DreamWorks Animation made an ambitious investment in China on Friday, ratcheting up Hollywood's intensifying attraction to the Asian film market.
The studio unveiled a joint venture with three companies — Oriental DreamWorks — aimed at creating animated and feature films in the region.
"Together with our partners in China, we look forward to building a first-of-its-kind enterprise to locally conceive, produce and distribute high-quality creative content and family entertainment experiences — not only for the people of China but also for related export markets," DreamWorks Animation' CEO Jeffrey Katzenberg said in a statement.
DreamWorks Animation has had its eye on China and its massive population of moviegoers for some time. Its "Kung Fu Panda" series was set in China and was a hit in the country.
Indeed, "Kung Fu Panda 2" is the country's most successful animated film of all time, grossing about $100 million.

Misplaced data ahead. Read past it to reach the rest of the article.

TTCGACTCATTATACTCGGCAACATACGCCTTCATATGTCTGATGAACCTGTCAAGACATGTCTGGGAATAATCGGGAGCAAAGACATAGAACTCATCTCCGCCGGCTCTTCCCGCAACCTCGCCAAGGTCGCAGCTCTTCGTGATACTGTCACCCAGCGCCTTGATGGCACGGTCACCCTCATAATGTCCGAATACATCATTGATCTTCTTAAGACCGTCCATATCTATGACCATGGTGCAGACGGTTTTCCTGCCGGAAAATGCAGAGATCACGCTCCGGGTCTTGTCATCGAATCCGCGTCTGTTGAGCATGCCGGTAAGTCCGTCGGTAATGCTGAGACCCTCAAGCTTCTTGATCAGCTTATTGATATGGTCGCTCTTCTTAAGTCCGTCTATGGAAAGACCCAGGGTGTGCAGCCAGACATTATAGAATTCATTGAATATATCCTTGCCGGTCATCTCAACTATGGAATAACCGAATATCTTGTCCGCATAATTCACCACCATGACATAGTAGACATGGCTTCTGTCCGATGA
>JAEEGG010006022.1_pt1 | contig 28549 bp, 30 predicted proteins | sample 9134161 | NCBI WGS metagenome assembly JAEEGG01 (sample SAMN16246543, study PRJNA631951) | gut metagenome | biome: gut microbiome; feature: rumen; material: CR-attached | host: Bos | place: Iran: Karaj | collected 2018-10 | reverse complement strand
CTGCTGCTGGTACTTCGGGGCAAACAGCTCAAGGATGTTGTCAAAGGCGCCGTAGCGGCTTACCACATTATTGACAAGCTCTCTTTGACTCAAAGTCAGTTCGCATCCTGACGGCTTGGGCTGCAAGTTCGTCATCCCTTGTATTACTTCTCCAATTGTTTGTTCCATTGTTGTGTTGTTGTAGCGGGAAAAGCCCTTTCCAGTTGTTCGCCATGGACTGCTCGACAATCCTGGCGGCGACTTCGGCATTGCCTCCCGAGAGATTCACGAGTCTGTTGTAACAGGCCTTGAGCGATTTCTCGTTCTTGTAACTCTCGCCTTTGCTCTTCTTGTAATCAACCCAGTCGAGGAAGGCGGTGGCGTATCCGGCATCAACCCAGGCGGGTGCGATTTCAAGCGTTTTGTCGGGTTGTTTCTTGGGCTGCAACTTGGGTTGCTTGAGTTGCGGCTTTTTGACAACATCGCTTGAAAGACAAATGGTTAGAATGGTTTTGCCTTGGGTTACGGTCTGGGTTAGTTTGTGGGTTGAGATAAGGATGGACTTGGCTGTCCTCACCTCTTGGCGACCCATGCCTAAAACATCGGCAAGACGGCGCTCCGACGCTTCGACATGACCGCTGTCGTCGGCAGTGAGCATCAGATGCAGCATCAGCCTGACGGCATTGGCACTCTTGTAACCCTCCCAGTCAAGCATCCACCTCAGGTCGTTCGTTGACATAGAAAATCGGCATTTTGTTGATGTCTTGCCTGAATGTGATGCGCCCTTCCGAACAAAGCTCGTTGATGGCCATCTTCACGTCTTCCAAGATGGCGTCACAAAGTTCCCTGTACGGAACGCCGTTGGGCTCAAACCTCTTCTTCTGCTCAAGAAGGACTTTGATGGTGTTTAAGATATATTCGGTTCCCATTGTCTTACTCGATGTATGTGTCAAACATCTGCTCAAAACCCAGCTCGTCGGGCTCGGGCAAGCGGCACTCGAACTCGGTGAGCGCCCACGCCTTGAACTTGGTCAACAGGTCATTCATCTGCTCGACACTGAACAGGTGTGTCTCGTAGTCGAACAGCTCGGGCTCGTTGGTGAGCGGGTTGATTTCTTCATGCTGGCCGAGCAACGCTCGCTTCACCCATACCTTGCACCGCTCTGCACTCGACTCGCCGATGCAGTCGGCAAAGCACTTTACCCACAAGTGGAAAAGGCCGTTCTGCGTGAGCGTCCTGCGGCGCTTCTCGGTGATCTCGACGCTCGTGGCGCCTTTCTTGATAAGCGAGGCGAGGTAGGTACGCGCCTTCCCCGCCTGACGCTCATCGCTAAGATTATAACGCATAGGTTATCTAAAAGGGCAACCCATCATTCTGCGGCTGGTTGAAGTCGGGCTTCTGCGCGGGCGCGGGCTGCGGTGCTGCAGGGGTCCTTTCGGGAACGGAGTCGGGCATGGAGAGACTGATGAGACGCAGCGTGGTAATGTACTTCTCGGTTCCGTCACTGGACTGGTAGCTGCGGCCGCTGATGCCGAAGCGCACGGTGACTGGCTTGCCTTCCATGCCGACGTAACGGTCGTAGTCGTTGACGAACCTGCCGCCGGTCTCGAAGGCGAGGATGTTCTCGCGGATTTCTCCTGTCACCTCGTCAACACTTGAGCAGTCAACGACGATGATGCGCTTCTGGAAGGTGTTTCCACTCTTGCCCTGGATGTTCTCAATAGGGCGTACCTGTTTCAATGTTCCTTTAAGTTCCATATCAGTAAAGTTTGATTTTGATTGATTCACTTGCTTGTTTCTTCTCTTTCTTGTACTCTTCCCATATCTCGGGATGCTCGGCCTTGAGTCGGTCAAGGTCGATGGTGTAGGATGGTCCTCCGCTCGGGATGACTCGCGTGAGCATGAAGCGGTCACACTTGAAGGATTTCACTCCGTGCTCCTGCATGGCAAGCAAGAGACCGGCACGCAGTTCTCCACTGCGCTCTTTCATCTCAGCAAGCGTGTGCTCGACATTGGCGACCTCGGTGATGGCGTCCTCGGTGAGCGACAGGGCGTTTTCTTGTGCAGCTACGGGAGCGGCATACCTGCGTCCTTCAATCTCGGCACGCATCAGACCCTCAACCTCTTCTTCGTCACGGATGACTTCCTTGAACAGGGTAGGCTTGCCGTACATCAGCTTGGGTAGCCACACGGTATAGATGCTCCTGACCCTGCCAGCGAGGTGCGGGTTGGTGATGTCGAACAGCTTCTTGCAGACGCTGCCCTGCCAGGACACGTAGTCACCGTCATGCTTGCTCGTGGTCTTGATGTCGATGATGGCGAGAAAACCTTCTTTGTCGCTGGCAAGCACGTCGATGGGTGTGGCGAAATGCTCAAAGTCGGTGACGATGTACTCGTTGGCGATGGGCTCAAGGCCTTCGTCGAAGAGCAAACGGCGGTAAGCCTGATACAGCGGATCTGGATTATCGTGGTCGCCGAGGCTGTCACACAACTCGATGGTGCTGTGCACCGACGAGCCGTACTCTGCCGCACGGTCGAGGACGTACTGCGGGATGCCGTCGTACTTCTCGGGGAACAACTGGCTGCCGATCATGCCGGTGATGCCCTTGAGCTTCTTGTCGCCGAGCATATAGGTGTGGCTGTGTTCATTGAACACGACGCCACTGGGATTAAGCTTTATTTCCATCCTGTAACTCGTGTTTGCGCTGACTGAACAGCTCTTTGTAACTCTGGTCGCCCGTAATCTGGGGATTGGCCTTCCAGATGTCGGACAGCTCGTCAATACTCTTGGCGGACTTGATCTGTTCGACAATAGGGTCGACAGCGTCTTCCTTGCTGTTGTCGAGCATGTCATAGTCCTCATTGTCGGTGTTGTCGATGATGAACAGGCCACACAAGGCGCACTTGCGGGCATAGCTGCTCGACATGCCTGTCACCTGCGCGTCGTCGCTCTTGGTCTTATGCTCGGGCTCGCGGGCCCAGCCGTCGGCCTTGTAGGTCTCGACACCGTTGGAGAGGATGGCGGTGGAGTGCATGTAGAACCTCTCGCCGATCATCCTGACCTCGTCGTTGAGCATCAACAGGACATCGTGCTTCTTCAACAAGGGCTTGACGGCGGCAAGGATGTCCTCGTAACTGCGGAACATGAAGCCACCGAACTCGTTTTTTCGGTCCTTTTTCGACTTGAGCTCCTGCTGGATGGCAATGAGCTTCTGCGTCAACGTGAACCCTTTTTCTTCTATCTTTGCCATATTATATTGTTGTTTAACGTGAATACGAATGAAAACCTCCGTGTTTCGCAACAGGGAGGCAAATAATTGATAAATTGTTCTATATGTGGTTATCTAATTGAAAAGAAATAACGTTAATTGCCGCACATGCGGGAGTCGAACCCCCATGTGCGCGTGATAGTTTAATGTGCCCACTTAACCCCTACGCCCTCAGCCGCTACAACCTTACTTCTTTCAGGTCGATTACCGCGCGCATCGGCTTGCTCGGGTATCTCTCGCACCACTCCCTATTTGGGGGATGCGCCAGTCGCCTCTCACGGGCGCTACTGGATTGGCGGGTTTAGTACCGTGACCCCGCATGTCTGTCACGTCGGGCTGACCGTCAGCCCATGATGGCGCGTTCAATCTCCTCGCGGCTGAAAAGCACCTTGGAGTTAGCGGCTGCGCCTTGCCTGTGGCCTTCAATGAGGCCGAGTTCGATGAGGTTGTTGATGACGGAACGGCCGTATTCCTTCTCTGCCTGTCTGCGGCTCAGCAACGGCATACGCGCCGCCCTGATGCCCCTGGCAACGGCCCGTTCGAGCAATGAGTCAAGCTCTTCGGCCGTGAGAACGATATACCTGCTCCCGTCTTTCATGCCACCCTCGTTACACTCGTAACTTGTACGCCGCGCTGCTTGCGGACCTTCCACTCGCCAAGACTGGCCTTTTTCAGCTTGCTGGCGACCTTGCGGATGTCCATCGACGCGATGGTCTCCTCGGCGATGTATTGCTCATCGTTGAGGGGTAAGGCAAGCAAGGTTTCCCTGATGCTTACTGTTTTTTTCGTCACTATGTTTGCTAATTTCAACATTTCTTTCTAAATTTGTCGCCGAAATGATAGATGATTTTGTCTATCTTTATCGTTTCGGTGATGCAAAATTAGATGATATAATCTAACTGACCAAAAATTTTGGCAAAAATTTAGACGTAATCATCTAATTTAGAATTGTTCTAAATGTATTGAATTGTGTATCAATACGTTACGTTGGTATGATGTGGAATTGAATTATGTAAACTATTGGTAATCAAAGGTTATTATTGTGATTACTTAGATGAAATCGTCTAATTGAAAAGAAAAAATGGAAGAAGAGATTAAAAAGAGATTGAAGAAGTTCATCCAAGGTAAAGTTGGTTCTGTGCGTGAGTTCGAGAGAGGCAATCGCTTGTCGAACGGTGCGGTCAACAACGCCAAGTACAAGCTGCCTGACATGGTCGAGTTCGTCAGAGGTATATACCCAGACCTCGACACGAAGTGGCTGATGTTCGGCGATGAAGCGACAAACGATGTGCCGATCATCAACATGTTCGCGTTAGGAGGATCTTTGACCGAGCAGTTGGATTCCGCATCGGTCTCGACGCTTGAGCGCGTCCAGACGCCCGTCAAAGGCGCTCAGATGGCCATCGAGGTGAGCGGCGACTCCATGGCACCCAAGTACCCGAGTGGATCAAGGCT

Nor is DreamWorks Animation the only Hollywood studio making in-roads in the country. Relativity Media recently set up a Chinese production and distribution partnership and Legendary Entertainment, through its Legendary East arm, announced plans for a $220.5-million investment in a filmmaking venture aimed at the Chinese market.
Entering the Chinese market does pose hurdles for Hollywood. In order to work there, companies have to partner with the government. They also must navigate the country's strict censorship rules and quotas on U.S.-made imports.
To that end, DreamWorks Animation will maintain a 45 percent stake in the company, while China Media Capital, Shanghai Media Group and Shanghai Alliance Investment will co-own the production company.
In addition to creating movies, the joint venture may back live entertainment, theme parks, mobile, online, interactive games and consumer products.
Shares of DreamWorks Animation were up 0.93 percent to $19.52 when markets closed.